Hey there, time traveller!
This article was published 23/12/2015 (551 days ago), so information in it may no longer be current.
What calculators did to mental math skills in the 1980s, what GPS did to spatial awareness in the 2000s, smartphone ubiquity is now doing to the logistic sense of a generation that has known nothing else than being constantly connected to their entire social circle.
Consider the efforts of a group of bright and busy Grade 11 girls who needed to meet for band rehearsal on the evening before a gig. Sarah lives out of town and hosts the practices. Maria and Natasha had afternoon commitments and could meet at Maria's house when they were done. Paula worked till 6:30 p.m., and her mother said she was able to drive the girls out to Sarah's house.
Rocket science was not required to come up with the logical plan. When Paula got home from work, she and her mom could swing by Maria's house and take the three girls to Sarah's place. This could easily have been arranged with a couple of phone calls the night before, and no further thought by anyone would be required until it was executed.
But there seems to be an aversion to rigid planning of any sort among this cohort. Initial exchanges between the four girls went something like this: "When are you home from work?" "Soon after 6:30, I'll text." "When are you finished volleyball?" "Around 4:30, I'll text." "When is your dentist appointment done?" "Late afternoon, I'll text" "When are you home from school?" "Around 4, I'll text."
Over the course of several hours, dozens and dozens of messages were exchanged between the four girls in three locations. Even though all were aware of the basic plan, there seemed to be a need to constantly touch base with each other as time moved on. A wait of more than a couple of minutes for a response to a query was cause for concern, although there was some recognition Paula might be brief and not always prompt since she was serving customers at work at the same time.
As things unfolded, a cryptic message, "I'm here," led to the plan falling apart. It was not clear from the message trail where "here" meant -- still at work, now at home or already at Sarah's? In the end, Paula and her mom drove to Sarah's alone, thinking Maria and Natasha had arrived earlier. Maria's father was quickly enlisted to drive the remaining two. Thus, after hours of constant contact, two vehicles were needed to drive three girls to band practice.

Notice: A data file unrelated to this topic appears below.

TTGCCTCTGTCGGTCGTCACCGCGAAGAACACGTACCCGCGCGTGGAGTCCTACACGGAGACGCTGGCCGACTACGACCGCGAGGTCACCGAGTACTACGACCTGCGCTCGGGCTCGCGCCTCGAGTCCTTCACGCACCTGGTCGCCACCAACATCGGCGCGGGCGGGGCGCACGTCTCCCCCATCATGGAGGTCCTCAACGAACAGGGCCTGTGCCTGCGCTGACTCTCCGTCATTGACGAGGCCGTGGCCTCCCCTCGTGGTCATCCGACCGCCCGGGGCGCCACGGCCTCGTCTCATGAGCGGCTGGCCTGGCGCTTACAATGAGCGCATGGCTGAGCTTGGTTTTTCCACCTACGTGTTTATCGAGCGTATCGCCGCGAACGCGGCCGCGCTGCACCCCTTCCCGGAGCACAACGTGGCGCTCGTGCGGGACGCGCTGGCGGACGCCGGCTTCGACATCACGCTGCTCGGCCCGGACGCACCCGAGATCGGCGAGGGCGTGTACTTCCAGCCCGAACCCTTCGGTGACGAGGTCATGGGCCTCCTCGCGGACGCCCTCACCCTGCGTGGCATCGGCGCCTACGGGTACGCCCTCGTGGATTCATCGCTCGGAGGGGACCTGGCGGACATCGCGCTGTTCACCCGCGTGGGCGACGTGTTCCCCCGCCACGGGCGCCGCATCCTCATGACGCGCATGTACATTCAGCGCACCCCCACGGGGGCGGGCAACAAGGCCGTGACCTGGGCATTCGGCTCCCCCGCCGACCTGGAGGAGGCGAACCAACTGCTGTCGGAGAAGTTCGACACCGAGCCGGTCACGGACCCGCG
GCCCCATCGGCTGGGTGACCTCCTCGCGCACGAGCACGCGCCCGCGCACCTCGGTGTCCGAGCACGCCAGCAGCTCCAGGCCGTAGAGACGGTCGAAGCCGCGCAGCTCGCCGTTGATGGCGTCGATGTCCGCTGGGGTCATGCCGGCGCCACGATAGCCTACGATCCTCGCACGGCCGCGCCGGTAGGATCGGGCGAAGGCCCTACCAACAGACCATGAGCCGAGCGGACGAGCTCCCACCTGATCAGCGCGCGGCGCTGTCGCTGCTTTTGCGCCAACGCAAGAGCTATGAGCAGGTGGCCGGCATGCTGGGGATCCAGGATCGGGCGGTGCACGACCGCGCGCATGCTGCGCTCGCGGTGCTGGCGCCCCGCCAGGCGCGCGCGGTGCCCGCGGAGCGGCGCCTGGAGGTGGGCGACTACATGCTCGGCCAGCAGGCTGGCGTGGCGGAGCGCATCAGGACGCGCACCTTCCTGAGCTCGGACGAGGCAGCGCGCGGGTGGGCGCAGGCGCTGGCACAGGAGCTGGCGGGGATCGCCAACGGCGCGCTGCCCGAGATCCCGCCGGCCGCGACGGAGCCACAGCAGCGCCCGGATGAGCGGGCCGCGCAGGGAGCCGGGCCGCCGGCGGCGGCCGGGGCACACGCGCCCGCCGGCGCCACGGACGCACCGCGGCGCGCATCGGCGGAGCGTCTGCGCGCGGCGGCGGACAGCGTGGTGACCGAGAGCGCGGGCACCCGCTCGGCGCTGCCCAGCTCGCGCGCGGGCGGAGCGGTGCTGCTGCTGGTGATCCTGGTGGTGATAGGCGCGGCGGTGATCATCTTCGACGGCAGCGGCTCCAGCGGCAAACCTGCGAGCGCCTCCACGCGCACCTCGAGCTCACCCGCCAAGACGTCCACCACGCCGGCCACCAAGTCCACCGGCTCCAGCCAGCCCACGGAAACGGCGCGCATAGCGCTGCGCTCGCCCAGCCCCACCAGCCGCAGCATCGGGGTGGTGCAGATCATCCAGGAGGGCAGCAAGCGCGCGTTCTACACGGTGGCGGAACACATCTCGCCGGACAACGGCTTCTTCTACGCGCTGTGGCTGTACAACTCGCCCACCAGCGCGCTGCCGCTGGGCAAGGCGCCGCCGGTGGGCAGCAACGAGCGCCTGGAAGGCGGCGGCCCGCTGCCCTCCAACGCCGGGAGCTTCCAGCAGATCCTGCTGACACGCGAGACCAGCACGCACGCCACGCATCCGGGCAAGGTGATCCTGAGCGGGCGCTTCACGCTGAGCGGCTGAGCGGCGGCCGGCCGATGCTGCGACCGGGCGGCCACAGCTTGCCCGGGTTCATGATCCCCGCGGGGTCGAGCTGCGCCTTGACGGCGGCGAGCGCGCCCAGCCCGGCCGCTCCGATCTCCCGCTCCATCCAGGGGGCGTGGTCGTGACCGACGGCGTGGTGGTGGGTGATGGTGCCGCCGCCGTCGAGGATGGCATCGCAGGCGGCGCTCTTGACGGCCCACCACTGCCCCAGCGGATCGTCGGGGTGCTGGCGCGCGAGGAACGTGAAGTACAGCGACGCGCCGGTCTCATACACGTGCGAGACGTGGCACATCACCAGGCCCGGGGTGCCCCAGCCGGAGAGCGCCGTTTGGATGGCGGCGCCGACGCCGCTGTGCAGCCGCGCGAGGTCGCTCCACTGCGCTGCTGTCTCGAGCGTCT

Today's young adults are the first generation who are almost constantly connected to their peer group in real time. It doesn't matter where they are -- in school, at home or kilometres apart from each other; they always know what everyone else is doing at any given moment. That does not always ensure the success of a plan. Until a few years ago, it was possible for a family to go to a mall and agree to "meet at the ice cream place at 4 p.m." That no longer happens. Now, families play phone tag, swap updates on changing locations and don't actually connect till 5 p.m.
The notion of physical separation is changing in ways social scientists and game theorists are surely investigating. Perhaps having a plan is too linear a notion for a web structure where every vertex is linked to every other in a state of constant fluidity. Algorithms become passé. The new paradigm seems to be that since everyone is always connected to everyone else, we don't need to bind ourselves to a blueprint and can simply choose our paths as we move along.
But sometimes the obvious is missed.
Bill Schroeder grew up in southern Manitoba and now teaches high school mathematics in Barry's Bay, a small town in the upper Ottawa Valley in Ontario.